Meet Team ParaSight

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As the winners of Western’s 2023 World’s Challenge Challenge competition, Team ParaSight is getting ready to represent Western at the Global Final in June, where they will compete against 12 teams from around the globe who have come up with big ideas to address the United Nations Sustainable Development Goals.

Who They Are

  • Robert Cunningham: just completed his fourth year of a dual degree in Mechatronic Systems Engineering and Medical Biophysics.
  • Justin Yang, BMSc'23: will be attending medical school at Western in the fall.
  • Sammy Farnum just completed his fourth year in Mechatronics Systems Engineering and the Ivey HBA Program.

Their Big Idea

A laboratory-grade pathology microscope for a fraction of the cost, powered by computational imaging, that can be used to diagnose malaria in remote and resource-constrained areas.

The Impact

“According to the World Health Organization, there are almost 250 million cases of malaria every year, and more than 700,000 deaths and the vast majority are in children under five years old,” said Robin.

“The scariest part is that often you don't know you have it, and then within 24 hours, it can become lethal. Someone I know personally was on vacation, went to bed with a sniffle and woke up in hospital. He was fortunate to be someone with resources, who could afford to be flown by helicopter to the nearest hospital. But, if you're a local resident in a remote village, that's not going to be an option.

I can only imagine the terror of going to bed with a sniffle or your child going to bed with one and the result is death. To be able to make these diagnoses accessible to people who can't just take a helicopter hundreds of kilometers to the nearest big hospital, would be really impactful.” 

The Beginning

Two years ago, team member Justin was involved in a summer research project led by Ian Cunningham, a professor in the Department of Medical Biophysics and Division of Medical Imaging and Biomedical Engineering at Western.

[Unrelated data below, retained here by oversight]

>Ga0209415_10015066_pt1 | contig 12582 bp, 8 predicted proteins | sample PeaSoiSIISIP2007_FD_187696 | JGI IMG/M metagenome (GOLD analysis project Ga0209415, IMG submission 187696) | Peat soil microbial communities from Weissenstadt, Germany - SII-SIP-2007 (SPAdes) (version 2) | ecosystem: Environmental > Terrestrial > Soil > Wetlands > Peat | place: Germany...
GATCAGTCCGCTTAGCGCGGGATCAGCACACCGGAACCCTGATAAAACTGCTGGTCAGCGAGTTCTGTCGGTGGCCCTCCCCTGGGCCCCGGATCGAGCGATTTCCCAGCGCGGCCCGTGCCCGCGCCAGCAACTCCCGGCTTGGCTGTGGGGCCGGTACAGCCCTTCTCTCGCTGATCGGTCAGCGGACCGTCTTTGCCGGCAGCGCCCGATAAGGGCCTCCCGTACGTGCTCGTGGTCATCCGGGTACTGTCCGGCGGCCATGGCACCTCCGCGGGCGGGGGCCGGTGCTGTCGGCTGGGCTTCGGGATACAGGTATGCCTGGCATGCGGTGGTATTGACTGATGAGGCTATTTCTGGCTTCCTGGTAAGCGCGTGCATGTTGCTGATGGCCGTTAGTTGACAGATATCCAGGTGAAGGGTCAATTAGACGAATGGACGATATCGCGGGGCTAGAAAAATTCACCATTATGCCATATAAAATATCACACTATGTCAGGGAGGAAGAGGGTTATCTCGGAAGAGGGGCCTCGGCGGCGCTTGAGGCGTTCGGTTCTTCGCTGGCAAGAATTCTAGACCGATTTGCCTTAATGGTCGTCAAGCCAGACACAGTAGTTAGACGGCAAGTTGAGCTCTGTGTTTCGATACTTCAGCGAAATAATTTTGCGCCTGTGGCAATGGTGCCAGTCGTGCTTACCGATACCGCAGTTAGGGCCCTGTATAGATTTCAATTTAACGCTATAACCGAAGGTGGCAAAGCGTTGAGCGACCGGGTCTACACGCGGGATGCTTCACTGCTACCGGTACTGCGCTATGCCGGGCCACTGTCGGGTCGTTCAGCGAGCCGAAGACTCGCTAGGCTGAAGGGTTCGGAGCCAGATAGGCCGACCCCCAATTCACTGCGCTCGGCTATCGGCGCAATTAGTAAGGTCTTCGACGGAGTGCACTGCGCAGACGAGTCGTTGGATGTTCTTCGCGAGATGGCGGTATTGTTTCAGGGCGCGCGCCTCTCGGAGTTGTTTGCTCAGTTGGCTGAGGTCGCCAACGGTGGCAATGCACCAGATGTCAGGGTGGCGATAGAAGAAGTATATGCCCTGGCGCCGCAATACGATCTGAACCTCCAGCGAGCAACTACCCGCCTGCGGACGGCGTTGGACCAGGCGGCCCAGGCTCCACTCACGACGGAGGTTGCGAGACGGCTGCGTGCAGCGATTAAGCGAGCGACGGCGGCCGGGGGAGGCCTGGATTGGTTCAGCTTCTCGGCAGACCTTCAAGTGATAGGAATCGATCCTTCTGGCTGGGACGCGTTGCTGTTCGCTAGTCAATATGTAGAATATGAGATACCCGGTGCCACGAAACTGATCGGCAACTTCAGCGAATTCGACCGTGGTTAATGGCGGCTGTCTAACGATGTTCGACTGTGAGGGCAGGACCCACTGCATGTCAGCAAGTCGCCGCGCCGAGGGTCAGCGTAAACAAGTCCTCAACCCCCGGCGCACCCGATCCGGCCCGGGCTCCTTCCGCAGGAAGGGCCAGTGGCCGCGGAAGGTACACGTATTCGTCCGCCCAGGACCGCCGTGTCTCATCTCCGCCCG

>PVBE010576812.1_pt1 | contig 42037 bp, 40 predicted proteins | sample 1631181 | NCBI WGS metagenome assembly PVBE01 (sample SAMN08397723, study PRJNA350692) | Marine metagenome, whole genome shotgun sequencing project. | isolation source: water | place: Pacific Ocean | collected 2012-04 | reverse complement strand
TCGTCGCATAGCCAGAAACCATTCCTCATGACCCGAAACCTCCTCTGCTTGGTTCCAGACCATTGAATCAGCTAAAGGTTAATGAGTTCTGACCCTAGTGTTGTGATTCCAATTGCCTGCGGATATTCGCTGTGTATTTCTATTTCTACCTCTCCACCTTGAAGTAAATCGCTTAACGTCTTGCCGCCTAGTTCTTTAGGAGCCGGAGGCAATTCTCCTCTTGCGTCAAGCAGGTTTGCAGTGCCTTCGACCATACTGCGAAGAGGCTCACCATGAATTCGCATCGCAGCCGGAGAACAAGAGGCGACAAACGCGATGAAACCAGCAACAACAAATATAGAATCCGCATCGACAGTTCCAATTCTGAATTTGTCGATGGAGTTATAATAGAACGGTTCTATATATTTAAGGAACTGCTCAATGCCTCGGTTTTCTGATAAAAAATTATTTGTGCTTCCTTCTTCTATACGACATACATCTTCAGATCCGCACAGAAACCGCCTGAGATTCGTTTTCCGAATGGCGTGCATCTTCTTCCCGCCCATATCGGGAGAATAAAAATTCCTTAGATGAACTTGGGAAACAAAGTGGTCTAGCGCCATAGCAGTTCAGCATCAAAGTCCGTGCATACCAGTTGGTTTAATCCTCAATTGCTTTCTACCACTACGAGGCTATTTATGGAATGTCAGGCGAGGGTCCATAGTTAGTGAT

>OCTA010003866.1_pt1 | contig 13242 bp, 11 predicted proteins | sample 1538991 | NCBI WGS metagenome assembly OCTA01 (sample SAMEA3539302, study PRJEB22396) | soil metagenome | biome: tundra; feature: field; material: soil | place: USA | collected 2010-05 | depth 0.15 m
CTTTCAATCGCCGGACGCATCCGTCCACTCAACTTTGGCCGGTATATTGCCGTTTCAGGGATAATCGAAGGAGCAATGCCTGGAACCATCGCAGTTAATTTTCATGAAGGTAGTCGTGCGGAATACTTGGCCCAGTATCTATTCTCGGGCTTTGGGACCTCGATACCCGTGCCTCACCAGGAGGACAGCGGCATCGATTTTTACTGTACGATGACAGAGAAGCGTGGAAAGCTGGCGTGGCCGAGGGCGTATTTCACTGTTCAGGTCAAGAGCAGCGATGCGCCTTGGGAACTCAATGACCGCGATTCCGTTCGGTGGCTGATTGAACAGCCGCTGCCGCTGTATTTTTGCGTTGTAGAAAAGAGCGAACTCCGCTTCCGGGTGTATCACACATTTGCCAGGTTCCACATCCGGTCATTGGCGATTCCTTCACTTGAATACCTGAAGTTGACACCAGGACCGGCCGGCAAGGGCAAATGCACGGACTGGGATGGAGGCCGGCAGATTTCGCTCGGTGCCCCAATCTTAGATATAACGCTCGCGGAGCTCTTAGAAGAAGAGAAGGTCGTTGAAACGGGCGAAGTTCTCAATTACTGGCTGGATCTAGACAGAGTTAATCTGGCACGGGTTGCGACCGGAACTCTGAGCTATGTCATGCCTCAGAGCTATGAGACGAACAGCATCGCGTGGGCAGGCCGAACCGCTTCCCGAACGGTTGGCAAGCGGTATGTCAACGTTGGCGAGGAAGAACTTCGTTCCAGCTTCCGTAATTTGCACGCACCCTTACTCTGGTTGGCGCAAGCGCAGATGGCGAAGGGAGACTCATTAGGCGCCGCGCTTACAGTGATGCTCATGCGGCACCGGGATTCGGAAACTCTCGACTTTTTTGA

The project was part of Western’s Frugal Biomedical Innovations (FBI) Program a multi-disciplinary initiative established to facilitate co-design, development and deployment of innovative medical technologies to improve health care access for patients in remote and low-resource contexts.

Working with Academics Without Borders and in collaboration with William Wasswa, a professor from Mbarara University of Science & Technology in Uganda, Professor Cunningham and his team were specifically focused on developing a low-cost digital light microscope for remote diagnosis of malaria in resource-constrained areas.

Building and Expanding

Robin, who was working on a different project in a lab near Justin, learned about the work being done and was eager to get involved. The following year, Sammy also joined the group and Team ParaSight was born. The team’s goal was to build upon the existing research and develop an even more accessible option.  

“I was going through the literature to see if there are any modalities or specific techniques that we can implement to reduce the cost of devices that we have and one of the algorithms that I came across was this called Fourier ptychography, which our proposed product is based off,” said Justin.

“The overall motivation of reducing deaths from malaria was already there because we were working with another lab in Uganda, but the specific solution or the specific technology that we propose is something that I came across while doing literature search, and we just implemented in a low-cost context.”

Looking Ahead

The team is aiming to have a minimum viable product done by the end of 2023.  

“Our goal is to integrate it all into one product. What we have now is a prototype, but it’s just the microscope. It works great for research, but we need to make some modifications to turn it into a single, self-contained product you can use in any environment,” said Robin. “We are working on translating the software onto the actual product, as well as making it functional as a single unit without needing power supply.”

Representing Western

The team says they are looking forward to pitching their idea to the Global Final judges and the possibility of receiving the $30,000 in prize money, as well as to connecting with the other attendees.  

“I am most excited for the opportunity to meet with other individuals who come from drastically different backgrounds,” said Sammy. “This is an excellent chance to meet future global leaders of the world and learn notable lessons from students who can share diverse experiences.”

Attend the Global Final

Join the World’s Challenge Challenge Global Final events taking place both in person and online:

June 6:

  • Virtual keynote with award-winning author Ziya Tong,
  • Virtual Personal Branding Workshop with Western alumni Phil Pallen

June 8:

  • Final Competition (virtual or in person)